What is a Buy/Sell Agreement, and Does my Small Business Really Need One?
A Buy-Sell Agreement (sometimes referred to as “buy-out agreements” or “business continuation agreements”) is a contract governing what happens to a business co-owner’s interests in a company when the business co-owner dies, becomes disabled, or leaves the business. You might think of a Buy-Sell Agreement as a “pre-nup” or an estate plan for sole proprietorships, partnerships, and close corporations. An effective Buy/Sell Agreement will establish (1) who can purchase the co-owner’s interest, (2) the price at which that interest may be purchased, and (3) how the business or partners will pay for the co-owner’s interest.
The Buy-Sell Agreement will identify specific conditions which may trigger a sale of the co-owners interests. These conditions almost always include death, disability, divorce, departure, deadlock, disagreement, and default. These triggering conditions are often labeled the “D’s of Buy-Sell Agreements.”
By way of example, Ally and Bert are co-owners of the Main Street Tavern, each holding a 50% interest in the Tavern. If Bert died before the Tavern formed a Buy-Sell Agreement, Bert’s heirs may end up as partners of the Tavern, which Ally may not want. If, instead, the Main Street Tavern has an effective Buy-Sell Agreement in place, upon Bert’s death, Ally could have the first opportunity to purchase Bert’s interest in the Tavern at an agreed upon price, or at a price to be calculated using a pre-determined formula or appraisal method.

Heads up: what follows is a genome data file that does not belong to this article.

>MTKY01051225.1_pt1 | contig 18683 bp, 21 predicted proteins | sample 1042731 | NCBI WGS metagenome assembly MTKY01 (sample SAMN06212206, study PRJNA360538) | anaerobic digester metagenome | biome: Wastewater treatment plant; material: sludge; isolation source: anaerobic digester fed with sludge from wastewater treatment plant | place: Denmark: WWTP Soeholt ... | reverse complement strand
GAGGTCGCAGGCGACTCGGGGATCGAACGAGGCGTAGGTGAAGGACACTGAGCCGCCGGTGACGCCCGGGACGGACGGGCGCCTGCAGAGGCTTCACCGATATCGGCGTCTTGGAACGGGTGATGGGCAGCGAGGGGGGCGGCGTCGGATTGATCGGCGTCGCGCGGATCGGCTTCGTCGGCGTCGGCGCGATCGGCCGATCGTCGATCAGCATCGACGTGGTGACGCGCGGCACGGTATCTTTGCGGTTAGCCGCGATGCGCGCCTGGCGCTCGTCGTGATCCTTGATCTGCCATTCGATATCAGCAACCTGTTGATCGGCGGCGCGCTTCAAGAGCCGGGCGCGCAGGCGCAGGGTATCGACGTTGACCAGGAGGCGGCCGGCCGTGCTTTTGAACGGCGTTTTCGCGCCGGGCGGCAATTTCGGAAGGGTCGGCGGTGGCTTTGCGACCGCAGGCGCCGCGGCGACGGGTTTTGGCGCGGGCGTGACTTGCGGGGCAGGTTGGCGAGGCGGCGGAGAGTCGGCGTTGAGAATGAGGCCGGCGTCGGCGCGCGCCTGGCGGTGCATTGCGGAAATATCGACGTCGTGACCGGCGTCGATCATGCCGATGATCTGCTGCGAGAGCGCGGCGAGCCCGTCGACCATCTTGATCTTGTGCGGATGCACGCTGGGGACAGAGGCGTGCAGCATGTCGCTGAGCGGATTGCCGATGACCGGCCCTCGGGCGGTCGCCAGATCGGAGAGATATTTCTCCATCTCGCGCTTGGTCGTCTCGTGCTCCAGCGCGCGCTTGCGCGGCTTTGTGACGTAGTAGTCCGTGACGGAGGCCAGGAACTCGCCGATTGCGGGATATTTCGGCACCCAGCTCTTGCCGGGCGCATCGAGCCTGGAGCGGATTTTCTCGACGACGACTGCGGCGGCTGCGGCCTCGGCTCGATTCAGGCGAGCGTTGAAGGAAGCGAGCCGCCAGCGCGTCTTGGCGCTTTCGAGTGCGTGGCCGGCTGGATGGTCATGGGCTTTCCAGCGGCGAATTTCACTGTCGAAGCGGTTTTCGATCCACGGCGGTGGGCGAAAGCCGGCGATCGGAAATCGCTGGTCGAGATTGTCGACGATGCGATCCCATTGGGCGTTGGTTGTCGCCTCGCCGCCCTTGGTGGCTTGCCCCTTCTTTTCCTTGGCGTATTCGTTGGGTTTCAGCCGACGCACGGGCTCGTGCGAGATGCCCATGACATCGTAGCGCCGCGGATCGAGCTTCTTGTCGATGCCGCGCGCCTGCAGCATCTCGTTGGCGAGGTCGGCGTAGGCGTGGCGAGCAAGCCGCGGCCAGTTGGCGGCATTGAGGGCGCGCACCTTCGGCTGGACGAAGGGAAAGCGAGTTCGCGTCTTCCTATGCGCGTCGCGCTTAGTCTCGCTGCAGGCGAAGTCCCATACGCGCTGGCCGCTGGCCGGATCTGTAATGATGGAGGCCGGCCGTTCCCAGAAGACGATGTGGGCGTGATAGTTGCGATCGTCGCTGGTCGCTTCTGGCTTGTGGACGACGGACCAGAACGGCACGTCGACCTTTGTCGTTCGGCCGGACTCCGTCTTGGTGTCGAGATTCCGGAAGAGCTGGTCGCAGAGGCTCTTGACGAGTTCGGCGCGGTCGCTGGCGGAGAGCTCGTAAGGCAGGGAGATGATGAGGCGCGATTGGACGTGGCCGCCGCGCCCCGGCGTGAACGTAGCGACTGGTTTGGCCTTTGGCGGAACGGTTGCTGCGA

Suppose Ally is sick of being in business with Bert. Without a Buy-Sell Agreement in place, Ally could sell her 50% interest in the Tavern to Bert’s arch-nemesis Craig, which would be major trouble for the future of the Tavern. On the other hand, an effective Buy-Sell Agreement could force Ally to offer the interest to Bert before she took her shares to the marketplace to sell to someone else.
Finally, suppose Bert and his wife Darla divorce. Without a Buy-Sell Agreement in place, Darla could receive some of Bert’s interest in the Tavern as part of the divorce settlement. If divorce is one of the triggering conditions in an operational Buy-Sell Agreement, Darla may be estopped from receiving any interest, Darla’s interest may automatically become non-voting interest, the interest which Darla might have received may revert to Ally, or Ally may at least have the opportunity to purchase Darla’s interest.
Every small business needs a Buy-Sell Agreement in place. Without one, the business, partners and heirs may suffer from internal fighting, and the business may lose some of the goodwill the partners worked so hard to build, or the business may dissolve. In any case, having an effective Buy-Sell Agreement will give comfort to co-owners and their families, and the business can continue to prosper should one of the dreaded “D’s” strike.
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